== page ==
2. Initial Learning Based Setup

      The next experimental setup involves clustering of images for different classes and ensemble learning based colorization method. The images are input to the VGG16 model [7] to extract the features from the images, so we can use these features for clustering the images with matching features together. The VGG16 model is classification We used auto encoders as the Final colorization model. The auto encoder works in way by recreating the input. The auto encoders copy the input to output not exactly but approximately. The model has two parts encoder responsible for features extraction and decoder for recreating network and this model is pre-trained on ImageNet dataset [1], the input from those features. the output will be the identified class of the images. We are not interested in getting this output, we require all the important features extracted from the images, so the last layer of VGG16 is removed and the output generated is features from the images. The output generated is n dimensional vectors and it is flattened before passing to the clustering.

      The histogram analysis method was used to identify the input image belongs to which class and for this all the images in cluster were converted to black and white images. he histogram comparison between the images from clusters and input image returns a value which will be the probability of similarity between the image. We have 4 methods of comparing the

      histograms of two images, one of them is Correlation method. The highest values from comparison shows the most similarity between the image.

    3. Final Experimental Setup

      The major drawback of clustering and histogram analysis method was that it misclassified few images to the wrong class. So a better detection of the objects in image was needed and there are a lot of networks and detection algorithms are available. One such network is You Only Look Once (YOLO) version 3 [7] which is better for faster processing and accurate detection of objects in images. The YOLO V3 has 106 layers and requires direct input of 3 color channel image. But the input grayscale image will always have only single color channel, hence we need to make this grayscale image as 3 channel image. The single color channel of the image is replicated 3 times, hence now we have 3 channel version of grayscale image which can be input to the YOLO algorithm. We cross checked multiple times by providing the color and grayscale version of the same image for detection by YOLO V3, no major difference was found.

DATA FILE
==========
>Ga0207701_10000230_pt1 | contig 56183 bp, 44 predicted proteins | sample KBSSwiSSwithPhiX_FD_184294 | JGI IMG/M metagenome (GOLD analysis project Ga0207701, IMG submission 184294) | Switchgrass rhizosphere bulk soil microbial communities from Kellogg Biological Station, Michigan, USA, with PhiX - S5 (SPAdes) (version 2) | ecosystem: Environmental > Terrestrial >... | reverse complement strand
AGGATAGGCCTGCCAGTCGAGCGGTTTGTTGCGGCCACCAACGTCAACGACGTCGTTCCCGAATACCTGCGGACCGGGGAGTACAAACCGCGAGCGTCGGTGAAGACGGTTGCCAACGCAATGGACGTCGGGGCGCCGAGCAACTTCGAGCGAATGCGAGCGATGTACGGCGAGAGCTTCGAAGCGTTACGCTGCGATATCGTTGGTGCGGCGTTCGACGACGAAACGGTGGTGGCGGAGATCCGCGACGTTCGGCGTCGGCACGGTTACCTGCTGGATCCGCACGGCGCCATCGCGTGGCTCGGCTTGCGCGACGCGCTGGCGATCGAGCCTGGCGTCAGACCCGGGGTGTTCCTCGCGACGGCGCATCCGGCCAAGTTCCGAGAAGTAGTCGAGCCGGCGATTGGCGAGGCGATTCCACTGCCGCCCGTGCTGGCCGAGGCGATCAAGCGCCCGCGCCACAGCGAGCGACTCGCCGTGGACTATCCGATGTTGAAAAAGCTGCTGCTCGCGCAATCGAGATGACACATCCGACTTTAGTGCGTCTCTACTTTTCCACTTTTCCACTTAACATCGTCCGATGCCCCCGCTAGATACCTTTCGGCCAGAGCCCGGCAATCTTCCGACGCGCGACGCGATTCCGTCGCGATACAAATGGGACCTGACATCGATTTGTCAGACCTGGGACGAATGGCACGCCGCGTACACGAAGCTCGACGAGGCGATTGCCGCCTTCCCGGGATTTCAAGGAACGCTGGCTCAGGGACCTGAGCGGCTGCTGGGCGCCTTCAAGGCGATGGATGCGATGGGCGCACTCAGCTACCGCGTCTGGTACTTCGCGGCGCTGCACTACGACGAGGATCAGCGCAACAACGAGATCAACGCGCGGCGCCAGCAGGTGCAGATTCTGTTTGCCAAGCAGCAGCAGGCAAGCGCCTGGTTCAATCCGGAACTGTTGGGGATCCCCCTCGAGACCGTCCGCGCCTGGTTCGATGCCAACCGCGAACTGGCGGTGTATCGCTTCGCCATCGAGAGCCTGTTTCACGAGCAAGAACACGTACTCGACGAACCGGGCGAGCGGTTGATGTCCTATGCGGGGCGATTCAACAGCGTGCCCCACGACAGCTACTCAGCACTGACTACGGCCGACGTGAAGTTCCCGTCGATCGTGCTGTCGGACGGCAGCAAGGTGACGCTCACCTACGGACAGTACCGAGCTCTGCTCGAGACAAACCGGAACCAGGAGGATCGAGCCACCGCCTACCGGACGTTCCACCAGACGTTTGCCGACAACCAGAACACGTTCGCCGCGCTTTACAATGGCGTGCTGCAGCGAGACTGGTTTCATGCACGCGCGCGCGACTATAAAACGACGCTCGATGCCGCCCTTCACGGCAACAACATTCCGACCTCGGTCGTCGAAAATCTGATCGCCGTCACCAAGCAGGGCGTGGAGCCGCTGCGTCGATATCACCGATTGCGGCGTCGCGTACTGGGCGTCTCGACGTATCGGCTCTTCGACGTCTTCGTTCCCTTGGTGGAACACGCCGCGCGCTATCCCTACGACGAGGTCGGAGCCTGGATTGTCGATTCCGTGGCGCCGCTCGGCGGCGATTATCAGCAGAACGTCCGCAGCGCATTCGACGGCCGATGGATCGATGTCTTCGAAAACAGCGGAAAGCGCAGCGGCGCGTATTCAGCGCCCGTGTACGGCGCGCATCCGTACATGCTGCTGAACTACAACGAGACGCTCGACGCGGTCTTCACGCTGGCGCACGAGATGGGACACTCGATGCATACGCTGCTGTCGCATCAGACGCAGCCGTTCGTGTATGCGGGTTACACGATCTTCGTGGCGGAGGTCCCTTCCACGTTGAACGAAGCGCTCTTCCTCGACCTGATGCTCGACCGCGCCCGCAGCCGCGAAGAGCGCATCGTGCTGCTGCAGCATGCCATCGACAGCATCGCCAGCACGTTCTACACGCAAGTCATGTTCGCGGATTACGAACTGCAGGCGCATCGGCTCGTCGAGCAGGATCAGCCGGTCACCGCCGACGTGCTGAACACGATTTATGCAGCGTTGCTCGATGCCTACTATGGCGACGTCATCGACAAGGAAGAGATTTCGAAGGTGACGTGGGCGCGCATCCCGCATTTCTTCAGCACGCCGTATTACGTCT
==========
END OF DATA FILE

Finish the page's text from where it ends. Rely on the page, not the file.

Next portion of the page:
We used Auto encoders as the Final colorization model. The auto encoder works in way by recreating the input. The auto encoders copy the input to output not exactly but approximately. The model has two parts encoder responsible for features extraction and decoder for recreating the input from those features.

      The encoder compresses the input to its latent space representation and the function is represented as h=f(x).

      The decoder reconstructs the image from the latent space representation and it is represented as r=f(x). Here Convolutional Auto encoder Architecture is used, the convolutional layers learn to extract features of image and optimal filters. This convolutional operation over the image results in an activation map which is wrapped around a nonlinear activation function to improve the generalization capabilities of the network. This way the training procedure can learn non-linear patterns in the image. After this, we run a pooling operation on the activation maps to extract dominating features and reduce the dimensionality of the activation maps for efficient computation. The model includes 17 layers of convolution, where 3 layers are UpSampling layer, Table [III- C1]. The input dimensions for input layer is (256, 256, 1) where first two parameters are size of the image and last parameter is luminance value. The resultant parameters are (256, 256, 2) where again first two parameters are size of the output image and last paramters has the two chrominance value.

      Using colorspace CIE Lab and considering size of image as H*W, the Luminance component is XL RH*W*1. Our Model will estimate the color component as FULL generated color version XL RH*W*3.

      So mapping Function of our Model is:


      Where, xba,xbb components of the reconstructed image and XL is original Lightness components of the reconstructed image and XL.

      Fig. 3. Relu Activation Function Graph

      Mean Square Error (MSE) is the most commonly used regression loss function. MSE is the sum of squared distances between our target variable and predicted values.


      1. Algorithm:

    Given the luminance component of an image, the model estimates a and b components and combines them with the input to obtain the final estimate of the colored image.